As a citizen of the United States, every person is granted several rights, including rights as a parent and rights to your own child or children. Even after divorce, the law provides enough space for changes in a custody modification case in Georgia, for parents who are looking to change the terms and conditions of their divorce decree. If you are such a parent, you need to know what your rights are and how divorce decrees and custody agreements can be updated over time.
Over time, it is highly possible that your life will change in several ways that may impact your current arrangement with an ex-partner over the care and custody of your child. This can be impacted by changing employment opportunities, moving to another county or region, personal life changes, or new concerns about the well-being of your child.
There are several options for parents under the law; However, legal requirements and due processes must be followed. This is because any breach of your divorce decree or custody arrangements is categorized as law-breaking, and may lead to consequences.
How a Custody Modification Case in Georgia Works:
If you are looking to modify the custody arrangements of your child, you should be prepared to go to court or consult a professional mediator. This is essential because only a court can provide a legal order that both parties must comply with, as was the case of your original divorce and custody case.
Furthermore, it is highly possible that the co-parent might have reservations against all or some of the changes, and these must be carefully mediated and discussed. In a court, a final decision will be made, keeping in mind the following two elements of a custody modification case in Georgia:
The Parents’ Interests:
The parent who forwards the petition for a custody modification must prove that substantial changes in their life call for changes in custody agreements; such as changes in employment, residential address, the distance between both parents’ residences, and other concerns. Usually, minor concerns are not enough, and proof of substantial changes must be presented in court to strengthen your case.
The Child’s Interests:
Court decisions about child custody agreements, for minor children, are decided upon under the standard of the child’s best interests, to ensure that the child is kept in the best possible conditions, both financially and emotionally. If your current custody agreement is no longer in the best interests of your child, then you have a solid case for modifications in custody.
These must be proven in court or through mediation. However, it is important to remember that the child’s best interests hold priority over the parent’s interests, and even if you have a strong case in terms of your own interests, the concerns of the child come first.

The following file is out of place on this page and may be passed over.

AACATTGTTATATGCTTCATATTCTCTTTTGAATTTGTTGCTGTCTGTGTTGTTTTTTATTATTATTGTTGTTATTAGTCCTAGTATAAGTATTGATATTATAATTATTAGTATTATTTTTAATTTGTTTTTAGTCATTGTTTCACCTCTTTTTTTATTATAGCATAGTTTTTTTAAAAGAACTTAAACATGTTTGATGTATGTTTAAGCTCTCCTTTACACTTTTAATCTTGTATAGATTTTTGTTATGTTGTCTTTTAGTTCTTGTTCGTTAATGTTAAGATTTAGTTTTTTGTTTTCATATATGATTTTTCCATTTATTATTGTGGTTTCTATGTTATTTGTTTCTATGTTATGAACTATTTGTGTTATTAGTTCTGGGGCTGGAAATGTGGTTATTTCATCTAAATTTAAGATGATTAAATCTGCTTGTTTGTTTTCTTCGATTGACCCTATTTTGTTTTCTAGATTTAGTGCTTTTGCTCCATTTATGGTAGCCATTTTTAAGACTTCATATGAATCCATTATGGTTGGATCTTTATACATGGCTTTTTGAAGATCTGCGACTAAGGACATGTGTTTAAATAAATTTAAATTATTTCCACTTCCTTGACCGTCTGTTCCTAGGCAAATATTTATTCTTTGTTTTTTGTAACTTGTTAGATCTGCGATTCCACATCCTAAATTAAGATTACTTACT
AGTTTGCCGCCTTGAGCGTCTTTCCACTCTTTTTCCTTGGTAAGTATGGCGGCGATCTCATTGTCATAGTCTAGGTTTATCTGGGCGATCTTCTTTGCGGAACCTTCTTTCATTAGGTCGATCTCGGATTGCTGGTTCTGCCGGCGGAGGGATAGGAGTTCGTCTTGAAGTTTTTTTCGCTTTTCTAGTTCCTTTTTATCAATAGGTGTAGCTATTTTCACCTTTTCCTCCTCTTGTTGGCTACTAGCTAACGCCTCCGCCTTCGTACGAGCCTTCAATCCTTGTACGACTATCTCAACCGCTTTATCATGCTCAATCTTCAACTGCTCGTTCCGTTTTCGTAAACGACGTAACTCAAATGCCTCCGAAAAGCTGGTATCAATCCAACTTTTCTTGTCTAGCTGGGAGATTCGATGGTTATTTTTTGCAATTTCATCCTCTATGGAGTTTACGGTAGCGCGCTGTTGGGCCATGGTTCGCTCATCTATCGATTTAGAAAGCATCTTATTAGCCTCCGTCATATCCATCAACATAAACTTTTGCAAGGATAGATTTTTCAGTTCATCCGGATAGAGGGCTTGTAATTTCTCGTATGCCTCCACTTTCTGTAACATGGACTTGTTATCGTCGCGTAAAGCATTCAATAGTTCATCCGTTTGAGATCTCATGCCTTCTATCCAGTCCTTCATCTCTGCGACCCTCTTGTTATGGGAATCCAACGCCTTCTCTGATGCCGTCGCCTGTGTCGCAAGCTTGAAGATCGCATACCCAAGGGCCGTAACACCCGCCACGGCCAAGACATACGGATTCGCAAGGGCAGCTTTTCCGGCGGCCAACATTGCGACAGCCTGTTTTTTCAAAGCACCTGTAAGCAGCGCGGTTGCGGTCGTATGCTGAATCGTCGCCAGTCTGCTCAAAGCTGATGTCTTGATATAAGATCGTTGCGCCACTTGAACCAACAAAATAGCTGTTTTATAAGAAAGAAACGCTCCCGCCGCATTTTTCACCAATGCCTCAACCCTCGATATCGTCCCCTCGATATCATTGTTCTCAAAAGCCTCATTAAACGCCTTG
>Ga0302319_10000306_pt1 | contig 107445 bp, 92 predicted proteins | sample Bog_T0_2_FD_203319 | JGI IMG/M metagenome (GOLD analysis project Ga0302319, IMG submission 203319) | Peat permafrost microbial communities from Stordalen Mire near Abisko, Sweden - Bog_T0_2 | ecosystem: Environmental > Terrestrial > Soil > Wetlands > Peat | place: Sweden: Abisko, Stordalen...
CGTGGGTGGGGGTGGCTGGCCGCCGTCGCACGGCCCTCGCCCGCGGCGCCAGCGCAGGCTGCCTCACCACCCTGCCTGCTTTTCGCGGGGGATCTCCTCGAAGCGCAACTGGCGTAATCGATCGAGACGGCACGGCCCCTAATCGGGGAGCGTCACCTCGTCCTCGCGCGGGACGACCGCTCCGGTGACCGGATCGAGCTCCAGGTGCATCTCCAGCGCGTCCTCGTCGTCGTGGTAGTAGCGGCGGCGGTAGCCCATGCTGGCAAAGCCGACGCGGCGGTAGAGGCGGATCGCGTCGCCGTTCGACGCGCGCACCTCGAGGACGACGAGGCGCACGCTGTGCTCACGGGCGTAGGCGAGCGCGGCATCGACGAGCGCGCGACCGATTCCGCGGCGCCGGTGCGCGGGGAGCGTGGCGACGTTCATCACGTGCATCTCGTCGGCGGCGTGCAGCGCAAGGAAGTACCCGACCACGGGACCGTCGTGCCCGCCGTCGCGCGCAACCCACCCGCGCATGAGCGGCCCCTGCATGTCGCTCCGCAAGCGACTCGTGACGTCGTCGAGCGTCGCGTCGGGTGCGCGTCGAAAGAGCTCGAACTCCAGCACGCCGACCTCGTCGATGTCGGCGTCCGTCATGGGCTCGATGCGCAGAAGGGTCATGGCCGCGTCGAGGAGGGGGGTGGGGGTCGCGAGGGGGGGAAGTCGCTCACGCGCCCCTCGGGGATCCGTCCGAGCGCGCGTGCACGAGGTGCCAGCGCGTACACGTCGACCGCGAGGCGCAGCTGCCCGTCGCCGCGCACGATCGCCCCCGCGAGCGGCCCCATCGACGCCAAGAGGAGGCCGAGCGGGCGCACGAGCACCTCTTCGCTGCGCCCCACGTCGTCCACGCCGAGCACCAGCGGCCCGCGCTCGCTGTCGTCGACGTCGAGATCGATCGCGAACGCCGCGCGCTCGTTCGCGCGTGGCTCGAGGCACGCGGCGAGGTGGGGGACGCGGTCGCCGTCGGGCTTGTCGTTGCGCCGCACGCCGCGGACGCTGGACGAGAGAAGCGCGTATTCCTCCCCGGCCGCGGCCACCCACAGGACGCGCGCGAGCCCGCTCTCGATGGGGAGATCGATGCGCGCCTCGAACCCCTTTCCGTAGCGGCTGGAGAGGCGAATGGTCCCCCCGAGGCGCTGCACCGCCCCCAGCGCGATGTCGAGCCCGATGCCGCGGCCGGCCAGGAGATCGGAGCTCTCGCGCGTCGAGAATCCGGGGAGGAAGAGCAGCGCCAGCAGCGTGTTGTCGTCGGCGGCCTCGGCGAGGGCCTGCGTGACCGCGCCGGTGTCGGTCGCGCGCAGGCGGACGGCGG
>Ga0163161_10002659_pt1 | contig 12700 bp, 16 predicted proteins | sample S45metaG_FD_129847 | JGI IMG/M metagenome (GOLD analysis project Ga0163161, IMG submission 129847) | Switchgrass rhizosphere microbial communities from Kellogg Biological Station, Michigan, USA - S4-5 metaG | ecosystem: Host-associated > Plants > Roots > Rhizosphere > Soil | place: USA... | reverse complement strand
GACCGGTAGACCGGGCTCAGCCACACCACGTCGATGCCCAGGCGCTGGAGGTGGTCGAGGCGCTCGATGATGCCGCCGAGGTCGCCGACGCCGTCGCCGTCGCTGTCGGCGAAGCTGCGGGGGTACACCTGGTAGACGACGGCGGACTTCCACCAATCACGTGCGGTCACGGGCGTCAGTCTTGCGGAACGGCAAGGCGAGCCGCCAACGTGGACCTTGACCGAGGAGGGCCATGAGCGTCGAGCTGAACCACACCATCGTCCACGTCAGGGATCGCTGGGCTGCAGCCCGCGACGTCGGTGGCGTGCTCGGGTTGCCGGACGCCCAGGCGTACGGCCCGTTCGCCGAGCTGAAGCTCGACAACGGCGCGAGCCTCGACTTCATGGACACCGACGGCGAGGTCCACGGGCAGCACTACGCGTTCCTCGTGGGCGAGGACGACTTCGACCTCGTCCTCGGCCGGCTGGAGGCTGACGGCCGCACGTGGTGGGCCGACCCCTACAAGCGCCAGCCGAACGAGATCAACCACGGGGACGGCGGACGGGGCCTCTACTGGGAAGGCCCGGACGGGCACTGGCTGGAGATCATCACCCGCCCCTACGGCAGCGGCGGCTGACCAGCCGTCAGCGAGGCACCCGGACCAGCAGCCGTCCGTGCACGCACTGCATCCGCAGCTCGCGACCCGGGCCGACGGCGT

Legal Due Process for Custody Modification Cases in Georgia:
In most cases, due legal processes mean that you will have to go to court and defend your case before the law. In custody cases, it is also common for judges to order participation in mediation to sort out issues between ex-partners or other parties on the custody, child support, and other living arrangements of a child.
If mediation fails or if the case comes to court, the following processes are considered:
- The petitioner, or the parent pursuing changes in custody agreements, must present adequate and substantial proof of major changes that affect current arrangements, and also ensure that any recommended changes are in the best interests of the child as well.
- The respondent, or the co-parent, will also be given a full opportunity to defend their current custody and child support arrangements. In order to continue with the status quo, they must contest the need and validity of any modifications and also protect the best interests of the child.
Upon careful consideration of evidence and supporting documents, a judge will make a final decision at a hearing to finalize any modifications. Even if all changes are incorporated, other considerations may face some modifications as well; such as child financial support, visitation times and allowances, special permissions, etc.
Protect Your Child With an Experienced Attorney:
The legal requirements and issues that come with a custody modification case can demand a lot from you, and an experienced child custody attorney can help protect your child as well as your rights. For a custody modification case in Georgia, our team of uncontested divorce attorneys can help protect your interests and in a fast and easy way with minimum hassle. For support in the courtroom, contact us today.